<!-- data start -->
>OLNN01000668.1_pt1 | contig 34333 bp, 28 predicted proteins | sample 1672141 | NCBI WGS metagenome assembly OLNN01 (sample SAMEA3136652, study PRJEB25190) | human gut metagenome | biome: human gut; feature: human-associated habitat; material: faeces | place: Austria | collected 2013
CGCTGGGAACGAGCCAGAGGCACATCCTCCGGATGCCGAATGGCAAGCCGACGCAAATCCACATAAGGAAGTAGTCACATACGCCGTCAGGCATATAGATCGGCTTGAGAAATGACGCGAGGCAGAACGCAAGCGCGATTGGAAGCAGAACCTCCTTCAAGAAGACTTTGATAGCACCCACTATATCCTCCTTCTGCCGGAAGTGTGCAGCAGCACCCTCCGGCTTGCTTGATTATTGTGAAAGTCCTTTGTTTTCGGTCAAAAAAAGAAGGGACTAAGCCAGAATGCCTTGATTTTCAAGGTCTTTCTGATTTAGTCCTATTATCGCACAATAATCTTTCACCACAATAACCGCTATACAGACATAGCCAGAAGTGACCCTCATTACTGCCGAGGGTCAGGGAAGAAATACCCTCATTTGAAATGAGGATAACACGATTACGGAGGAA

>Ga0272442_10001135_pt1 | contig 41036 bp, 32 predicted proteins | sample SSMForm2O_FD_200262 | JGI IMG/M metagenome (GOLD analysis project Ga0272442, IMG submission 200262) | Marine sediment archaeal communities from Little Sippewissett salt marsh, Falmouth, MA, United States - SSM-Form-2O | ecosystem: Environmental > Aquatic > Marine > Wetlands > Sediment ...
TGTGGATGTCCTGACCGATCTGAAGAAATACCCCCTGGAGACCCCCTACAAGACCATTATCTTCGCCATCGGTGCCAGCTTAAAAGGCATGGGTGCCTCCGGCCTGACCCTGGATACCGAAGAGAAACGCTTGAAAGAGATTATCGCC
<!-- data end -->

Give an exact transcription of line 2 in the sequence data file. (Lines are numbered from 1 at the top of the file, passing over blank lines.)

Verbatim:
CGCTGGGAACGAGCCAGAGGCACATCCTCCGGATGCCGAATGGCAAGCCGACGCAAATCCACATAAGGAAGTAGTCACATACGCCGTCAGGCATATAGATCGGCTTGAGAAATGACGCGAGGCAGAACGCAAGCGCGATTGGAAGCAGAACCTCCTTCAAGAAGACTTTGATAGCACCCACTATATCCTCCTTCTGCCGGAAGTGTGCAGCAGCACCCTCCGGCTTGCTTGATTATTGTGAAAGTCCTTTGTTTTCGGTCAAAAAAAGAAGGGACTAAGCCAGAATGCCTTGATTTTCAAGGTCTTTCTGATTTAGTCCTATTATCGCACAATAATCTTTCACCACAATAACCGCTATACAGACATAGCCAGAAGTGACCCTCATTACTGCCGAGGGTCAGGGAAGAAATACCCTCATTTGAAATGAGGATAACACGATTACGGAGGAA